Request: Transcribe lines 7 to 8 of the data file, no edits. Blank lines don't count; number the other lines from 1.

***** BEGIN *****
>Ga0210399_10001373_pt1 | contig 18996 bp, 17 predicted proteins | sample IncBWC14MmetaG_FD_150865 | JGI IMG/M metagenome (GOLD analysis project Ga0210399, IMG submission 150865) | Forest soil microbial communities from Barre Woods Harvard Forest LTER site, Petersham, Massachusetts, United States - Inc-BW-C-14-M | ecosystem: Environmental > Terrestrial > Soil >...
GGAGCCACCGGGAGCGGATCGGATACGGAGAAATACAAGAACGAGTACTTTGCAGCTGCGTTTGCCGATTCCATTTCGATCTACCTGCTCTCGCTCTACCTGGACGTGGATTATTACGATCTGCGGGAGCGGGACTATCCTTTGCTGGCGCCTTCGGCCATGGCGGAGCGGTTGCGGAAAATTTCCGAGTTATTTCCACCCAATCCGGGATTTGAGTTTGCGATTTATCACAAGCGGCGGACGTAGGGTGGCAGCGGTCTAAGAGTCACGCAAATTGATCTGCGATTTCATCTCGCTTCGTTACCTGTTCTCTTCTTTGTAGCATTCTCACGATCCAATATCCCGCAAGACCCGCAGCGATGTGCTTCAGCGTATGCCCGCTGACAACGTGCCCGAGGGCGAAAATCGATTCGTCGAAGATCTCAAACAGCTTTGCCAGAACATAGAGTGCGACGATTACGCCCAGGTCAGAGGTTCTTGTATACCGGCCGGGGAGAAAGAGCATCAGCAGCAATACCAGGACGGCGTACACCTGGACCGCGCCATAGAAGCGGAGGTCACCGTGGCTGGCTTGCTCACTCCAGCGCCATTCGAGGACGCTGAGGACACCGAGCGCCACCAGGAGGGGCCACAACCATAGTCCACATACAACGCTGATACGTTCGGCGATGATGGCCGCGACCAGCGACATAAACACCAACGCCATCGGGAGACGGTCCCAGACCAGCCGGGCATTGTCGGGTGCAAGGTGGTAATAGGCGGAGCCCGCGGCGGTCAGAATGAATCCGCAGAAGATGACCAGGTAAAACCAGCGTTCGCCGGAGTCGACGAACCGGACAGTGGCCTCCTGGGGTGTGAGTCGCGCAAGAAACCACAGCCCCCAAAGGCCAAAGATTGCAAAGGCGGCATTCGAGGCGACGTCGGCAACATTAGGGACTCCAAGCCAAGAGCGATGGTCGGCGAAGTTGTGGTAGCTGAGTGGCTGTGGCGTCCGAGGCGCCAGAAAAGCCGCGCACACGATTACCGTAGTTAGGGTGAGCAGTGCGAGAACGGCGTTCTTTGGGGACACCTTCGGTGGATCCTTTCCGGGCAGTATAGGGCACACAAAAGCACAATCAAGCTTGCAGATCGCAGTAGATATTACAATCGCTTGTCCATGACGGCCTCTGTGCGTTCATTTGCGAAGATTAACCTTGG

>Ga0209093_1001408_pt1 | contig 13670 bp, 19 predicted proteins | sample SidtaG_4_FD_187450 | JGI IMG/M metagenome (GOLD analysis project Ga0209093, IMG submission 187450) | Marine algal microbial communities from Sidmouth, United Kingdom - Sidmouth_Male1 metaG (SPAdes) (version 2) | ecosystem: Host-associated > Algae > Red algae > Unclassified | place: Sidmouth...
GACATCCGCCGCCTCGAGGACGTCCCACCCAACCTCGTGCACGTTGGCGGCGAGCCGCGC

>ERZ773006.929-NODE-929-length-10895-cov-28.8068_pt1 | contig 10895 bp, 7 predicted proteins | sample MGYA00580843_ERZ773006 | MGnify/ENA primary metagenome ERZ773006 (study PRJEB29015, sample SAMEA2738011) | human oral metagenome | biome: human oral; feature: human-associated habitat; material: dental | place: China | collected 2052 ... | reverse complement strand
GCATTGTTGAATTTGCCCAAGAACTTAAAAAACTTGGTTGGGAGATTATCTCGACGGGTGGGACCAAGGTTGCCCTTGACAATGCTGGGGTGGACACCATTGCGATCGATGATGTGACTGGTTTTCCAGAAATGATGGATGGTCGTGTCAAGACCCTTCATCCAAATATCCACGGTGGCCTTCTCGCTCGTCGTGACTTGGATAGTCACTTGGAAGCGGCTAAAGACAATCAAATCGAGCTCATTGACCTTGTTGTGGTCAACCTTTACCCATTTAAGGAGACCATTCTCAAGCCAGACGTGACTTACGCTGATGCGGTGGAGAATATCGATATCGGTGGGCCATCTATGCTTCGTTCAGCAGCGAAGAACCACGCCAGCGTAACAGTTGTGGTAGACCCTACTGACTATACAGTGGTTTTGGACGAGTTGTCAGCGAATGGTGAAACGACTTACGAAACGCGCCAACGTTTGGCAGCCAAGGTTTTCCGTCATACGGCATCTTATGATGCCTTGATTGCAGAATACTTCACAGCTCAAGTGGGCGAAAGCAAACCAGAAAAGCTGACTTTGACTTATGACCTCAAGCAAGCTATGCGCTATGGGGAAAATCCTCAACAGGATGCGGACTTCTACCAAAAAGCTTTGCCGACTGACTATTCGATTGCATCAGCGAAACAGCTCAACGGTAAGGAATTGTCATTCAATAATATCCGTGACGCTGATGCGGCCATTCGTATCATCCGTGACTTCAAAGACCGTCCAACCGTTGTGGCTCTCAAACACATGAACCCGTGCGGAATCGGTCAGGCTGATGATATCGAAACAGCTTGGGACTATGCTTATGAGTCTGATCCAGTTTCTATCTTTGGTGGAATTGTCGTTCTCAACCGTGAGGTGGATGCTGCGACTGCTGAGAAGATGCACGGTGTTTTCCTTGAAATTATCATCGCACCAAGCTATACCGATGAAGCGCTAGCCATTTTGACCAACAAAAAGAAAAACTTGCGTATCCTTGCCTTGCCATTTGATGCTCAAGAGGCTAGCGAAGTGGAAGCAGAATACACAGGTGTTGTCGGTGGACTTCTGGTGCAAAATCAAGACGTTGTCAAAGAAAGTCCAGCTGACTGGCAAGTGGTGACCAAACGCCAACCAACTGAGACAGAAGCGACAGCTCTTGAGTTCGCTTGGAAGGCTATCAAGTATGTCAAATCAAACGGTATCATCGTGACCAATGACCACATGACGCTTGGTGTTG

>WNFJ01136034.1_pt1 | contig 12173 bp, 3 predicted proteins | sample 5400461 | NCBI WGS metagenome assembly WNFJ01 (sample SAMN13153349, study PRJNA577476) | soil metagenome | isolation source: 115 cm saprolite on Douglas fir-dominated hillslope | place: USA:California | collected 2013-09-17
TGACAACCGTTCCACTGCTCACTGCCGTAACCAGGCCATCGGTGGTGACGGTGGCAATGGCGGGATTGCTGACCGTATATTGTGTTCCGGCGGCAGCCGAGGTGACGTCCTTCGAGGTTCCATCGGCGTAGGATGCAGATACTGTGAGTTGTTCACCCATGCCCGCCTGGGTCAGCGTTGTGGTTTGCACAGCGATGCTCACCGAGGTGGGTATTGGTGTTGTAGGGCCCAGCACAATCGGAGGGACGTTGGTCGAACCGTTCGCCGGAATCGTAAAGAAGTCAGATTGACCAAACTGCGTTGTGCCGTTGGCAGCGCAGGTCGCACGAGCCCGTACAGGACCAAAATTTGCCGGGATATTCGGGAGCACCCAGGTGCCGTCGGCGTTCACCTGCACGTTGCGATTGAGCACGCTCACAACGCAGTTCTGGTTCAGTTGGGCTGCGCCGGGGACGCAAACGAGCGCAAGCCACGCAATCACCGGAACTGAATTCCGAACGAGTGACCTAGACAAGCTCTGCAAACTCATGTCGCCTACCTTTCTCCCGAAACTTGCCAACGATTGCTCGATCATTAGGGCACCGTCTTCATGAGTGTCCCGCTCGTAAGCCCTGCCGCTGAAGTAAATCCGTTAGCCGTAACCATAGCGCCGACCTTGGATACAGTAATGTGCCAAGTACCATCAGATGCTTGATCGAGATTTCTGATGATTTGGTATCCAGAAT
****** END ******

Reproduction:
>WNFJ01136034.1_pt1 | contig 12173 bp, 3 predicted proteins | sample 5400461 | NCBI WGS metagenome assembly WNFJ01 (sample SAMN13153349, study PRJNA577476) | soil metagenome | isolation source: 115 cm saprolite on Douglas fir-dominated hillslope | place: USA:California | collected 2013-09-17
TGACAACCGTTCCACTGCTCACTGCCGTAACCAGGCCATCGGTGGTGACGGTGGCAATGGCGGGATTGCTGACCGTATATTGTGTTCCGGCGGCAGCCGAGGTGACGTCCTTCGAGGTTCCATCGGCGTAGGATGCAGATACTGTGAGTTGTTCACCCATGCCCGCCTGGGTCAGCGTTGTGGTTTGCACAGCGATGCTCACCGAGGTGGGTATTGGTGTTGTAGGGCCCAGCACAATCGGAGGGACGTTGGTCGAACCGTTCGCCGGAATCGTAAAGAAGTCAGATTGACCAAACTGCGTTGTGCCGTTGGCAGCGCAGGTCGCACGAGCCCGTACAGGACCAAAATTTGCCGGGATATTCGGGAGCACCCAGGTGCCGTCGGCGTTCACCTGCACGTTGCGATTGAGCACGCTCACAACGCAGTTCTGGTTCAGTTGGGCTGCGCCGGGGACGCAAACGAGCGCAAGCCACGCAATCACCGGAACTGAATTCCGAACGAGTGACCTAGACAAGCTCTGCAAACTCATGTCGCCTACCTTTCTCCCGAAACTTGCCAACGATTGCTCGATCATTAGGGCACCGTCTTCATGAGTGTCCCGCTCGTAAGCCCTGCCGCTGAAGTAAATCCGTTAGCCGTAACCATAGCGCCGACCTTGGATACAGTAATGTGCCAAGTACCATCAGATGCTTGATCGAGATTTCTGATGATTTGGTATCCAGAAT